Activity:  See next page. 

Prayer:  Hey God!  Thank you for listening to me and comforting me when I am struggling.  This lent, help us to communicate our thoughts and feelings with God.  Help us share our prayers and blessings with others.    

Lenten Devotional 3/17/19

March 17, 2019                          Mark 3:31-4:9                         Carole Adams

I often think of this passage and what it means to be a “sower.” 

During Vacation Bible School (VBS) at Oak Hill, I think of all the “sowers” we had who participated in leading our children.  Some lead in the opening to tell what the scripture was for the day.  Some taught crafts, some read Bible stories, some played games, and some helped prepare the “snacks.”  The Bible story of the day was carried throughout all of the stations the children went through.  In addition, there were the wonderful crew leaders in charge of the same group of children  (crew) each day who took them through these stations.  And the music!  How the children loved the music, singing and dancing to the songs in the sanctuary.  (We had rented a large screen TV so all of the children could see the words and dance moves for the songs.)  Our “sowers” were 16 to 80 years of age.  Each had their own talent and excelled in what they did.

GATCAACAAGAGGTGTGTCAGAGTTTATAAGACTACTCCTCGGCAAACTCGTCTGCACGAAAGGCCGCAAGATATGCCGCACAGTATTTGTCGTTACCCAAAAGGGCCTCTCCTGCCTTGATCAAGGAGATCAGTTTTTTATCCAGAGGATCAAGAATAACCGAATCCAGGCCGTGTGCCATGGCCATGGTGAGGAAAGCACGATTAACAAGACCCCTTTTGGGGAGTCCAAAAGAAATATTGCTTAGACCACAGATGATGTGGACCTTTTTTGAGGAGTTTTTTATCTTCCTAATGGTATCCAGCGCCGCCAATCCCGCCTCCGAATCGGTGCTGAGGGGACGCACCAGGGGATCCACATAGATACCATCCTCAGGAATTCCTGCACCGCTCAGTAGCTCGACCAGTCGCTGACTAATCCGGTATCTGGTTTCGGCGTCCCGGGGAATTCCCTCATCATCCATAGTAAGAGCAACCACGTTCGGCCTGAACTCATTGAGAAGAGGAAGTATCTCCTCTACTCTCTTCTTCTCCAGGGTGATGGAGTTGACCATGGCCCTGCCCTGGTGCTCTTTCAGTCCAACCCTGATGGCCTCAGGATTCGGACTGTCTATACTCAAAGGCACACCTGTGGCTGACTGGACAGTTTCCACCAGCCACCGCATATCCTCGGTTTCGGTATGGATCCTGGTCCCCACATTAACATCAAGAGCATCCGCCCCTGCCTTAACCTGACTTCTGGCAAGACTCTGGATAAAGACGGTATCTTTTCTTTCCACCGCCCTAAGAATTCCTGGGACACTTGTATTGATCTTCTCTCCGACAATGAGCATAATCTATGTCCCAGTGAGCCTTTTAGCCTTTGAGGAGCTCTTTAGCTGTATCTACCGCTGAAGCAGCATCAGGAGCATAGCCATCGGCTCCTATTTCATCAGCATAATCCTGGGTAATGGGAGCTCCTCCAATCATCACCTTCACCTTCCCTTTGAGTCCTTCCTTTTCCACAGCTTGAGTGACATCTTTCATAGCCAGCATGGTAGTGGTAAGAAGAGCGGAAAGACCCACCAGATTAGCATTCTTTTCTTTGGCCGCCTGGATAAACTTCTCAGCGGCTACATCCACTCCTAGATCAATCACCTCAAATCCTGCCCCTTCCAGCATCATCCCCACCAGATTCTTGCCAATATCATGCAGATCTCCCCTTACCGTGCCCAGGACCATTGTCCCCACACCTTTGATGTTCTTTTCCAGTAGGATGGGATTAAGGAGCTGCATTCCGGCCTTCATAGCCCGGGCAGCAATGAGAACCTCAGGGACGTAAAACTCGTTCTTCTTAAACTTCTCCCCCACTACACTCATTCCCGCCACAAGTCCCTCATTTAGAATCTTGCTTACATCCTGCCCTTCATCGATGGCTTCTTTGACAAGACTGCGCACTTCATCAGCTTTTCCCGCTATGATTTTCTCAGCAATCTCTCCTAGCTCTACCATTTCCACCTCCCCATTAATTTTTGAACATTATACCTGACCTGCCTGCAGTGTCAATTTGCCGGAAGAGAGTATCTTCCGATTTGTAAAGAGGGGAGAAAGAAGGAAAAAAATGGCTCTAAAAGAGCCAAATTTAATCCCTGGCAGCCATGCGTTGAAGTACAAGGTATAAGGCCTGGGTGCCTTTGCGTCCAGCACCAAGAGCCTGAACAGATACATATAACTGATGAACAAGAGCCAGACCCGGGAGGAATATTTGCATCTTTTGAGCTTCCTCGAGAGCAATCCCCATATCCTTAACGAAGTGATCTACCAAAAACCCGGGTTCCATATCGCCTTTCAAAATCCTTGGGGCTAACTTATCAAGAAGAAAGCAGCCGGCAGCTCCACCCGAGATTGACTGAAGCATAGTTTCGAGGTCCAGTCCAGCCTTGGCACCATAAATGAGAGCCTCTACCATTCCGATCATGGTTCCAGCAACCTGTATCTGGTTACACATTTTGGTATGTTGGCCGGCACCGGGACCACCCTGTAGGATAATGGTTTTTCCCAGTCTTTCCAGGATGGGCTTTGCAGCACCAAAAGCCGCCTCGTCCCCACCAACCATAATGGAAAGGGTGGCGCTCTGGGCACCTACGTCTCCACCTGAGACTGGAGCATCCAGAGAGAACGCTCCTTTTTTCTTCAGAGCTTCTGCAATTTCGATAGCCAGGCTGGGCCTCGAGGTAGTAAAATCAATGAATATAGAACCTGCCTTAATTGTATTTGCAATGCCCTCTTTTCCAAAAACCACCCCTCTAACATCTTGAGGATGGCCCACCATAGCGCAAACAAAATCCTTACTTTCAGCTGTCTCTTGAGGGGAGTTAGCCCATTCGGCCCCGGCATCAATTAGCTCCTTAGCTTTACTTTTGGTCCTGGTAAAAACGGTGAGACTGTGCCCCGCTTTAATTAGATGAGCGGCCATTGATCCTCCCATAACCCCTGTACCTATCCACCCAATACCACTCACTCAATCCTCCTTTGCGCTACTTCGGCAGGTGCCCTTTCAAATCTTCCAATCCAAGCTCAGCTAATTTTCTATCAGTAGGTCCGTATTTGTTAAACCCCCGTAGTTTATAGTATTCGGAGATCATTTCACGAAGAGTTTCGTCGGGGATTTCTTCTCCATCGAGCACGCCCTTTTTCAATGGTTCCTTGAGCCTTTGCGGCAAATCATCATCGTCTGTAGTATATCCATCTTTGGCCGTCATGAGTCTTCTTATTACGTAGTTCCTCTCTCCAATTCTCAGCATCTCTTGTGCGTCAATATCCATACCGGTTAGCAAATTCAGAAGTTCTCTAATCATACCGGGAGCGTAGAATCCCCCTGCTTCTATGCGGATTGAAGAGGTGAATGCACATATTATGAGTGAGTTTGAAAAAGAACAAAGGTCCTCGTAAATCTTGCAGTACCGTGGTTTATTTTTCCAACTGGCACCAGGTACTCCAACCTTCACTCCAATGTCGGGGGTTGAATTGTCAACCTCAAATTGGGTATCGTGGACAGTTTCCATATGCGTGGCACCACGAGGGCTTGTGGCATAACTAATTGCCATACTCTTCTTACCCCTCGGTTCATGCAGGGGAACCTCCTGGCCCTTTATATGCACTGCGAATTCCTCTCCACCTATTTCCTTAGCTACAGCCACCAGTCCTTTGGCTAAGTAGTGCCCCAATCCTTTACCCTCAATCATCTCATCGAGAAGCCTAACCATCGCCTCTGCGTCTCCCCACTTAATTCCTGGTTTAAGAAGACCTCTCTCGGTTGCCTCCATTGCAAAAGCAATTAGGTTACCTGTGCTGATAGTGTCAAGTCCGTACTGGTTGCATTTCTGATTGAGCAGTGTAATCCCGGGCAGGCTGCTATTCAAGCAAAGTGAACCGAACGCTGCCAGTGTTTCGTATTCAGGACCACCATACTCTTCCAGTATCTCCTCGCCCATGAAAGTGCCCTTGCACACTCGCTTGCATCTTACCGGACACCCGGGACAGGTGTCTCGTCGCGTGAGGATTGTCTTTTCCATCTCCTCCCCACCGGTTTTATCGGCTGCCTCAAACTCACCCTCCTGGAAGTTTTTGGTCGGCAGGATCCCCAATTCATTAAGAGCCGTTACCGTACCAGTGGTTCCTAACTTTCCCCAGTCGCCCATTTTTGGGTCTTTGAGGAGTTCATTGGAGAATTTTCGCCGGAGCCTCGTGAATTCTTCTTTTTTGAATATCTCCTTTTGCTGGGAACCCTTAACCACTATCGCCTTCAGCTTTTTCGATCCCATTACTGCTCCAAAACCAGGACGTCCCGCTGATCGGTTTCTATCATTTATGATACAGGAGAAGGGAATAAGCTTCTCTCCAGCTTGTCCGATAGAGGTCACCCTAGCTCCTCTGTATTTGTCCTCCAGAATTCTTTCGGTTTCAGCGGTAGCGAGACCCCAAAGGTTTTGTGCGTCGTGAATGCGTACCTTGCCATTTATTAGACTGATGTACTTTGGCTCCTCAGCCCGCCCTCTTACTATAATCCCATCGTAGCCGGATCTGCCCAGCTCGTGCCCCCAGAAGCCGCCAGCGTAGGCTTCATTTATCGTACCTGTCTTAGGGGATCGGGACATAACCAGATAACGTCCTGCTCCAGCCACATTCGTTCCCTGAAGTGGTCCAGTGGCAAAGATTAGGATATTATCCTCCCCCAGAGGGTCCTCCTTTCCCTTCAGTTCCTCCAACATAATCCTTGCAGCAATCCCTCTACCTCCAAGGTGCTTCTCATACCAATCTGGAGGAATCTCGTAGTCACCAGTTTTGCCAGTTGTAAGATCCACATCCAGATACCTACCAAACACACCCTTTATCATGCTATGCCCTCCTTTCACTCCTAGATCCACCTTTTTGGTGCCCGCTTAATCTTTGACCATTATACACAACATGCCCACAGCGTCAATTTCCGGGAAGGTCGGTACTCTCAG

During the “Time for Growing Young Disciples” on the Sunday following VBS the children told about what they had learned during the week.  The pastor made the comment, “I don’t think I need to preach a sermon today, the children have done it for me.”

I have no idea what has happened to all of those children who attended our VBS.  I do know that seeds were planted.  I don’t know if some fell on the path, if some fell on hard rock, if some fell in the thicket, or if some fell on good ground.  I think we have to remember that we were the “sowers” and not the “grower.”  We have to leave the growing to God, and keep on sowing.

Prayer:  Our Heavenly Father.  Please help us to continue to tell your story to our children so they may grow in your word.  Amen